William Ndwiga, projects coordinator, The Little Art Gallery.
William Ndwiga, projects coordinator, The Little Art Gallery.

Kinuthia’s bio says his paintings ‘reflect both a freestyle approach as well as a disciplined observer of human and animal form behaviour’. Born in 1967, Kinuthia worked for Citizens Cinema Cooperation as a poster artist for its cinema halls, making scenery and portraits under the tutelage of Pakistani artist Mohammed Rafiq. Kinuthia is based in Banana Hill.


Events Issues News

Unsellable art: What you need to know

Below is a press statement from the Network of Kenya Visual Artists (NKVA), who will be holding an exhibition, at the National Museums of Kenya starting Tuesday May 21 to June 4, 2013, titled Unsellable Art


50 years on; it is about time that visual arts in Kenya had a vital voice for good governance

Since its inception with collaboration of the Ministry of Justice, National Cohesion and Constitutional Affairs through one of their initiatives, the Non State Actors Support Programme (NSA – NET), together with the European Union and the National Museums of Kenya, the Network of Kenya Visual Artists (NKVA) became the first national network ever put together by visual artists.

NKVA has come at the right time with the ushering in of a new government. A key agenda of the new government is job creation. The NKVA realizes this quest, and more so because it is embracing the concept of collective action for more economic empowerment. By sharing information, communicating better and finding viable solutions to artists’ common challenges, the network hopes to create more demand for art as well as sensitize the general population about art, for better engagement and business.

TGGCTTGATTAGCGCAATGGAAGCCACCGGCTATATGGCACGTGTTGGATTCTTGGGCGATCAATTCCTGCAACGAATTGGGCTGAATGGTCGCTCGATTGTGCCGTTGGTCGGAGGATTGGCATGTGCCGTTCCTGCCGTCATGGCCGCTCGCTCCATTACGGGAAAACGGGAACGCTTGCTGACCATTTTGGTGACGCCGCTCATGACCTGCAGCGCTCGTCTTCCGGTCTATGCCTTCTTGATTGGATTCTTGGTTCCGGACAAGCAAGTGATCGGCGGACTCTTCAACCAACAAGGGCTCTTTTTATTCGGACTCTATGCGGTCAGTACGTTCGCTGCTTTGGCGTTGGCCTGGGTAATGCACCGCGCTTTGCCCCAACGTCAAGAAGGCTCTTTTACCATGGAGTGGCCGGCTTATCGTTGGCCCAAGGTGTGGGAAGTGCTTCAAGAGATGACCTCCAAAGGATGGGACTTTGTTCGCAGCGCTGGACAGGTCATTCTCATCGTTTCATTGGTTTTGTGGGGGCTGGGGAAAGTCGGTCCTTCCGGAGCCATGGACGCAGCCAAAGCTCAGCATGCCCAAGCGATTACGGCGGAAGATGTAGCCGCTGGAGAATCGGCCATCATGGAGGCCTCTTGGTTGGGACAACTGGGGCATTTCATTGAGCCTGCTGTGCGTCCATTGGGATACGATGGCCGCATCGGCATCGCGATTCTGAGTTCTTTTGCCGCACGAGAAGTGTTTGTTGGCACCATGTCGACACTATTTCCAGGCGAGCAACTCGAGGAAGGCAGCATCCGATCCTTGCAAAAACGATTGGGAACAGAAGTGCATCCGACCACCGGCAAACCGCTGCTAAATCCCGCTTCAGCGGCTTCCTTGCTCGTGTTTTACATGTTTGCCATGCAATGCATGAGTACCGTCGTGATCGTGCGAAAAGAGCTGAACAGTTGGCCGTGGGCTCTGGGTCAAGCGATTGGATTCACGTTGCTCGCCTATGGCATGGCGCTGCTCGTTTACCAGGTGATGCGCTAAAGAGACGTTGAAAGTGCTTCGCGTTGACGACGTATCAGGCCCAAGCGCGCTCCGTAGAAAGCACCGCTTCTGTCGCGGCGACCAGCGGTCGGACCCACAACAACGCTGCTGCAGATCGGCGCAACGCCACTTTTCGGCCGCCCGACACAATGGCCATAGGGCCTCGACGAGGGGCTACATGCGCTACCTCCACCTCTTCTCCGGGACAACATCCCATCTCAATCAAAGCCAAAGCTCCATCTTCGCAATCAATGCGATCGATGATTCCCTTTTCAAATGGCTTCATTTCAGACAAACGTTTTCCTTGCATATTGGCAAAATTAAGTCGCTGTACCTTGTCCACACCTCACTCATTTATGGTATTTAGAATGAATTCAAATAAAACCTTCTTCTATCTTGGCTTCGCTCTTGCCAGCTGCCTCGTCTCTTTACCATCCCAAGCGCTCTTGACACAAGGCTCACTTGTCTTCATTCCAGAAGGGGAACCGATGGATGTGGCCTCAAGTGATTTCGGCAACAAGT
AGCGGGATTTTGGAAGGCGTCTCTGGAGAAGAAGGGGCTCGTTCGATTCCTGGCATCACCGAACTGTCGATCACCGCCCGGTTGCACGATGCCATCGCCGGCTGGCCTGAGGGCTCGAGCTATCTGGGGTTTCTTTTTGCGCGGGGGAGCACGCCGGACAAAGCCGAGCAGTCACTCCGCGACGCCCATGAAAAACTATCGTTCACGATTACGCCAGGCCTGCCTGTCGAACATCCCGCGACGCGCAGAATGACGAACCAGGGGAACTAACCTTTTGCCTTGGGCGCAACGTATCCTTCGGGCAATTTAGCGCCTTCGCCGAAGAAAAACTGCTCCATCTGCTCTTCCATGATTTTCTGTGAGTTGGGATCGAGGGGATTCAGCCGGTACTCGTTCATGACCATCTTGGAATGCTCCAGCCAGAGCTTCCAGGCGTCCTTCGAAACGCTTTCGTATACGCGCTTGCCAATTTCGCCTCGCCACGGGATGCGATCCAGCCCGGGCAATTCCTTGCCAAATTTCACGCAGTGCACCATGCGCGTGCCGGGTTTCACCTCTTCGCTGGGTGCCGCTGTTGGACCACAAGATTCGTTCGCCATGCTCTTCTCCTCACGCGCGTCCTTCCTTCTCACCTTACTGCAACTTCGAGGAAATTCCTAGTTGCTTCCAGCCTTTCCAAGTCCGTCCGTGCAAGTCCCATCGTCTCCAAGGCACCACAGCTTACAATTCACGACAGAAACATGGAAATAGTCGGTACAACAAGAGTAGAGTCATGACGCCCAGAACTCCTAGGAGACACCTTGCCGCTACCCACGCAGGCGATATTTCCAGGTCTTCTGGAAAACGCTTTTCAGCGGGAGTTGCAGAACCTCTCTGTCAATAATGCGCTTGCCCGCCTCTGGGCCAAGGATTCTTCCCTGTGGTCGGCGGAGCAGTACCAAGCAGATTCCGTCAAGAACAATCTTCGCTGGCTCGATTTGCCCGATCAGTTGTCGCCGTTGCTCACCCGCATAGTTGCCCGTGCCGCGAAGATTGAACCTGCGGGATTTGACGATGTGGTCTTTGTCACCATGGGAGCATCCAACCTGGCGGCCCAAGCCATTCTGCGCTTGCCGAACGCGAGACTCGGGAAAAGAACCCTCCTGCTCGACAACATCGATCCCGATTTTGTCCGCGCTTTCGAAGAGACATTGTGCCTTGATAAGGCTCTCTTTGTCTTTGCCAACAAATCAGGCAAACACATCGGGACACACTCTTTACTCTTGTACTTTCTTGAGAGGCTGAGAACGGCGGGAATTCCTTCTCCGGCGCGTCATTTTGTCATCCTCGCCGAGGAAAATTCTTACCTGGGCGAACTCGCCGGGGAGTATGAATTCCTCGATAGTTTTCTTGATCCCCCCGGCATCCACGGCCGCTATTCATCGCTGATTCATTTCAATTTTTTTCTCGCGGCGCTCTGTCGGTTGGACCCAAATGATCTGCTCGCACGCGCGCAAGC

NKVA convinced that the myth that art is expensive can be addressed by repackaging it and also communicating the same to the target market. The quest for aesthetics in homes is intensifying especially with the expanding middleclass and therein lies the market that needs to be satisfied.

This power of unity amongst Kenyan artists will serve to protect the Kenyan artist from exploitation by middlemen and also encourage upcoming artists to pursue art as a career that can generate continuous and predictable income.

NKVA will use the one year it will be under the umbrella of NMK to reach out to all visual artists nationally and establish regional links. The exhibition questions where art in Kenya is today as Kenya prepares her jubilee celebration of 50 years.

This art exhibition “Unsellable Art” is an exhibition of extreme expressions by artists that address matters that touch on society and the individual. The concept is what is being referred to as ‘unsellable’ because normally people want to buy a piece of art that is ‘nice’ and beautiful with happy themes. Nobody wants to buy a painting that will remind them of injustices and other ‘uncomfortable’ issues of society. Unsellable does not mean the art works are ugly, on the contrary they are very beautiful pieces, strong and done by some of the top artists in Kenya. It is when one looks closely that they see the theme.

 The artists were given the freedom to showcase those pieces of art that they feel have a story behind them. Each art piece is accompanied by a caption so that the audience will be able to explore and interrogate the mind of the artist. Similar exhibitions by NKVA in the regions are taking place at Mombasa (Alliance de Mombasa 17 May – 7 June) and Kisumu Museum (25 May – 8 June)